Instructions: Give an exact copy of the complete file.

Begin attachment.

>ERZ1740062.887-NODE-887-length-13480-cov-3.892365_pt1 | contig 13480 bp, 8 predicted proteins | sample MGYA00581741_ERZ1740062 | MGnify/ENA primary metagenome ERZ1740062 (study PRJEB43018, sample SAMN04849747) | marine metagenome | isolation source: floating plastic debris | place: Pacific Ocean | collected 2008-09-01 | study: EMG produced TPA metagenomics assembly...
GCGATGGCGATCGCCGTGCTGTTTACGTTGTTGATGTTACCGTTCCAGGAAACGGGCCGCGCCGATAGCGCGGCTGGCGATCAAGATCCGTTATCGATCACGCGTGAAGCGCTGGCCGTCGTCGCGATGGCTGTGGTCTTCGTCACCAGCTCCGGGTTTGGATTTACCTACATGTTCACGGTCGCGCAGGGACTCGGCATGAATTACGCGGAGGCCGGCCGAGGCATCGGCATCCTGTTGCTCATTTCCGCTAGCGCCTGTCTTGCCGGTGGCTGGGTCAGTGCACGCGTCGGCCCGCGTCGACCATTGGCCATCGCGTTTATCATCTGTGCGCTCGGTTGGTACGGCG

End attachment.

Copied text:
>ERZ1740062.887-NODE-887-length-13480-cov-3.892365_pt1 | contig 13480 bp, 8 predicted proteins | sample MGYA00581741_ERZ1740062 | MGnify/ENA primary metagenome ERZ1740062 (study PRJEB43018, sample SAMN04849747) | marine metagenome | isolation source: floating plastic debris | place: Pacific Ocean | collected 2008-09-01 | study: EMG produced TPA metagenomics assembly...
GCGATGGCGATCGCCGTGCTGTTTACGTTGTTGATGTTACCGTTCCAGGAAACGGGCCGCGCCGATAGCGCGGCTGGCGATCAAGATCCGTTATCGATCACGCGTGAAGCGCTGGCCGTCGTCGCGATGGCTGTGGTCTTCGTCACCAGCTCCGGGTTTGGATTTACCTACATGTTCACGGTCGCGCAGGGACTCGGCATGAATTACGCGGAGGCCGGCCGAGGCATCGGCATCCTGTTGCTCATTTCCGCTAGCGCCTGTCTTGCCGGTGGCTGGGTCAGTGCACGCGTCGGCCCGCGTCGACCATTGGCCATCGCGTTTATCATCTGTGCGCTCGGTTGGTACGGCG